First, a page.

Besides, maybe there was a Starbucks on one of these islands. There was a Starbucks everywhere else on earth, there was probably on the surface of the moon, and while she might have gone Beyond The Fields We Know, it didn’t seem likely she’d gone beyond the reach of Starbucks Corporate Headquarters.

10 x 14 mixed media on coldpress watercolor paper

The first thing they came to, however, wasn’t a Starbucks or even a Caribou Coffee. It wasn’t even an island. It was a number of small pilings, and on each one was a creature about the size of a beaver, with mottled spots and an incredibly loud voice.

“Look!” shouted one. “It’s ORANGE!”

All the creatures began laughing like hyenas, despite the fact that there was nothing orange anywhere in sight.

“It’s a STAIRCASE!” said the second one, and all of them cracked up again.

“No, it’s a CIGAR STORE INDIAN!” screamed a third one, and they all laughed so hard that one of them nearly fell off the piling and had to crawl back up, giggling.

She had no idea what to make of this. If she had gone mad, her madness clearly lacked any internal logic whatsoever. Perhaps a chai latte was not strong enough to clear this up–possibly pastries would be required, or maybe anti-psychotics.

The bear had a serene expression and was poling them past the pilings. The very tip of the cat’s tail was twitching.



“IAMBIC P-P-PENTAMETER!”  The creature was laughing so hard that it took several tries for it to get through “pentameter” but the hysterics that greeted this sally were clearly worth it.

The little boat drifted past. The mist rolled in around them, muffling the yelling.

“That was very strange,” she said to the bear. The bear nodded. Its breath smell like basil and (faintly) rotten fish.

Behind them, very distantly, she heard a cry of “FEWMETS!”  The cat sighed.

The S.S. Bilberry sailed on.

(And again, I have no idea. But the original is for sale, and prints are available.)

Happy Thanksgiving!

Given that I’ve spent probably the balance of Thanksgivings in my life nowhere near my family, I don’t really get into Thanksgiving all THAT much. But I do like the food, and Kevin’s gotten me somewhat back into the spirit since he’s been doing a Stray’s Thanksgiving for years, and lots of our friends tend to show up for that.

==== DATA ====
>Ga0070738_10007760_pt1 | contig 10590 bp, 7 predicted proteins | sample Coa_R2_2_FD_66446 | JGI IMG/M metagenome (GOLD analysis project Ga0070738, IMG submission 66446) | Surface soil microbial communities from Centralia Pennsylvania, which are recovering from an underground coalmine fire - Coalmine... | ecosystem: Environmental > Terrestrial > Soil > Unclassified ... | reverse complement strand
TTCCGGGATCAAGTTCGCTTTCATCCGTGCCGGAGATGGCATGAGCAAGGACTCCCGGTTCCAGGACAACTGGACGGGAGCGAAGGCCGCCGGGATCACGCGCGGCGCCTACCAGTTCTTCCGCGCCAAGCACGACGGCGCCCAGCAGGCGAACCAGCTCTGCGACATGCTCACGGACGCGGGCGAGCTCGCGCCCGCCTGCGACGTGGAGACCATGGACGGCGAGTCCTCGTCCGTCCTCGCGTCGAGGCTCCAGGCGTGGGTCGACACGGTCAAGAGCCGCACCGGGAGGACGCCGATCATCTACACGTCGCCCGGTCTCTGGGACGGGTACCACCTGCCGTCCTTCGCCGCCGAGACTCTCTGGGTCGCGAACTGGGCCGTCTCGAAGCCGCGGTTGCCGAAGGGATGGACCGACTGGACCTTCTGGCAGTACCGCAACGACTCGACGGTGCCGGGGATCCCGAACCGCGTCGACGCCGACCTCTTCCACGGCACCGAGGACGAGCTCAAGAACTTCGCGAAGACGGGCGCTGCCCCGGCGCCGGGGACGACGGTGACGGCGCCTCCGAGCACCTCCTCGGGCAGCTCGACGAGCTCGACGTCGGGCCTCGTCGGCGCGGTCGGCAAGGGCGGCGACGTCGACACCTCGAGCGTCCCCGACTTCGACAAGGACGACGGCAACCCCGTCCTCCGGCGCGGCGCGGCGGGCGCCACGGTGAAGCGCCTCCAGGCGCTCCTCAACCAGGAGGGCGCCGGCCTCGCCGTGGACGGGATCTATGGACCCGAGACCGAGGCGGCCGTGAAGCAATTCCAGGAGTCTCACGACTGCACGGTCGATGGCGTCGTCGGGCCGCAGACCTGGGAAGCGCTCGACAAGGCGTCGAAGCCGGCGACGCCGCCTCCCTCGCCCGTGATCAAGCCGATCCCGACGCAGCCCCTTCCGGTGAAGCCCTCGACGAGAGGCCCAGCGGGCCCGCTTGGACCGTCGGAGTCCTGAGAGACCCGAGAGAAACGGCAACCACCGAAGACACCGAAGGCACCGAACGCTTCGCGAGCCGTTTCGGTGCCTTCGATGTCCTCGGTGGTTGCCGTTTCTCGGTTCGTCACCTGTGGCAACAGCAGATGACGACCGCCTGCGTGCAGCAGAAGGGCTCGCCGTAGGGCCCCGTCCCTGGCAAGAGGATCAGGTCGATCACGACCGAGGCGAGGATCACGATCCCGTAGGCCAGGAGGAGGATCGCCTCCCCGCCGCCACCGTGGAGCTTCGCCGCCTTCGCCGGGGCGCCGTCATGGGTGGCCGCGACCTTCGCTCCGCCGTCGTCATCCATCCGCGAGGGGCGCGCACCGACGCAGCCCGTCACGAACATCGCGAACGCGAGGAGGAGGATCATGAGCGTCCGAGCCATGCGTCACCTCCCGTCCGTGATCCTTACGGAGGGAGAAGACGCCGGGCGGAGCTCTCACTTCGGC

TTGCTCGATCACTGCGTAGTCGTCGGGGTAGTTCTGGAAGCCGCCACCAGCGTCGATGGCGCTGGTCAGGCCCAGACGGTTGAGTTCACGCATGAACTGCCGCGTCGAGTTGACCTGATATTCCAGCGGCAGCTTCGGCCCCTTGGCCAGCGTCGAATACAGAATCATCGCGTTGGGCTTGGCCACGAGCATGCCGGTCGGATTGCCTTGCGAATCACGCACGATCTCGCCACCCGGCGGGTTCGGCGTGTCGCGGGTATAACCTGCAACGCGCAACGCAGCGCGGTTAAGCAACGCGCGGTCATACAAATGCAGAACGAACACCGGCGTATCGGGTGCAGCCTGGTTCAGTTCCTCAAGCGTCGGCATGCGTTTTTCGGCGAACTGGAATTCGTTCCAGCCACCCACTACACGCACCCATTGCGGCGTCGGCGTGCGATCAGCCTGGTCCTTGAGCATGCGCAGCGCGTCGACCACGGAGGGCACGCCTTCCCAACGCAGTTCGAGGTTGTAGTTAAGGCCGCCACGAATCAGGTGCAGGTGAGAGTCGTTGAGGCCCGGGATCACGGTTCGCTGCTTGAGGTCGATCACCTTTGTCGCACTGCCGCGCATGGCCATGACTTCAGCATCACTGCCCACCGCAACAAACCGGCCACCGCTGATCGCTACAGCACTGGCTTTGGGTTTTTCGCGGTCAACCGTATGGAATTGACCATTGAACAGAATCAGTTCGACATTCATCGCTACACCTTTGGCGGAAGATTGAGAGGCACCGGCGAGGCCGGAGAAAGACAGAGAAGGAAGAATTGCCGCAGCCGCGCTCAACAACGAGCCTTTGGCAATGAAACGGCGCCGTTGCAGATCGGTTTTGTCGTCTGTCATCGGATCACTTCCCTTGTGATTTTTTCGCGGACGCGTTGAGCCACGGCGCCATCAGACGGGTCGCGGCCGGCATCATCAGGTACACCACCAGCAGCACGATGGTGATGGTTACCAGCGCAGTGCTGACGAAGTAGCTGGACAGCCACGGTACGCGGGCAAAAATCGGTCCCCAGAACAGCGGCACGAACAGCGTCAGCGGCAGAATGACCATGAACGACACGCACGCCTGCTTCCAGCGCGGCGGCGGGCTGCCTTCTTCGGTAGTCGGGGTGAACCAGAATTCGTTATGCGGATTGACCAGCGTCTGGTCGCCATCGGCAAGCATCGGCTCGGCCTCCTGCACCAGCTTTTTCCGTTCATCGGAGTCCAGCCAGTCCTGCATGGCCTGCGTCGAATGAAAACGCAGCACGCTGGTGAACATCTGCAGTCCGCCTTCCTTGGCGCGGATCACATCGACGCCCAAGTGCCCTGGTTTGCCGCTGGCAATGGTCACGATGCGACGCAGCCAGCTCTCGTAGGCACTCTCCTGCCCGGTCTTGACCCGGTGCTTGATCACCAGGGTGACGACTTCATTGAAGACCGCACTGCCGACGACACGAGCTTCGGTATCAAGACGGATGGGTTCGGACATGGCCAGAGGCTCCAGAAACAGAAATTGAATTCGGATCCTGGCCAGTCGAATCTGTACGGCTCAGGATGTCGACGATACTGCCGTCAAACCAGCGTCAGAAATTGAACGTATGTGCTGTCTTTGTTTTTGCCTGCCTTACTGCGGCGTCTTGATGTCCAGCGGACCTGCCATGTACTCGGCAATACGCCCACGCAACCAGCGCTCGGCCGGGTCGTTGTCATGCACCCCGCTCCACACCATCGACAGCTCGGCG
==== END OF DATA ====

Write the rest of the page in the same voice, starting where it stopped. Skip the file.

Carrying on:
This year, owing to general fatigue, we are actually doing an honest to god traditional Thanksgiving with his family, and Kevin is cooking this thing he dreamed up that involves a pork loin marinated in hard cider with apples, crystallized ginger, and tart cherries. It will either be amazing or horrifying, I’m not sure which.

My mother called, and we spent a few minutes reminiscing about the family, which is always entertaining, because generally Kevin is staring at me in baffled horror after about five minutes, just from hearing one side of the conversation.

“Uh-huh…uh-huh…Aunt Shirley with the plate in her head or Shirley who started wearing burkas–right, right. What did happen to Shirley with the plate in her head? Oh. Well, she probably stood in the sun too long and went funny…uh huh, uh-huh…Oh! I was wondering, who was it who stabbed her husband with the fork? They had the obnoxious shelties? Oh, was it Ev and Al? You would have stabbed Al, too? Well, that’s all right then. Uh-huh, uh-huh…Lecherous Uncle Charlie? I never heard of him….uh-huh…which one from Snow White? The hag or the witch-queen–oh dear. Given the choice, you’d really rather look like the witch-queen…uh-huh. She owned an island, you say? Donated it to a monastic order? Well, that’s nice….uh-huh, uh-huh…wait, how many times did Grandma marry your father? Three? Oh, gotcha. That’s a shame. Well, she probably wore him out. Now which one was the Irish babysitter who used to talk to “her sister” in the mirror? Mrs. Ferguson, right. Convinced Grandma that the Little People were going to get her, huh? Hmm. I just remember her saying “Stick your head in de toilet, beat your head against de wall!” Wait, that was a different crazy Irish babysitter? Good god, what kind of neighborhood did they LIVE in? Oh, well, Wyoming. Oh, right, the mannish trick rider lived down the street. From the circus. No, the rodeo. Well, it was Wyoming, you could probably make a good living in the rodeo….oh, that’s a shame. Well, yes, that does tend to lead to divorce….uh-huh…Good for the priest, then! And what happened to…really? Good lord. How DO you punish a goldfish? Uh-huh. Good lord, that’s awful. So okay, she’s married to the serial goldfish mutilator, and….?”*

By this point, Kevin is staring at me and his head has twisted so far around that he looks like one of those hungover owls, and I am forced to cover the reciever and say “It’s okay! We’re not actually related to the one who married the serial goldfish mutilator! Which is good, because I think her son became a serial killer, but since nobody can remember his last name, we can’t actually look him up.”

I am not sure if this reassured Kevin at all.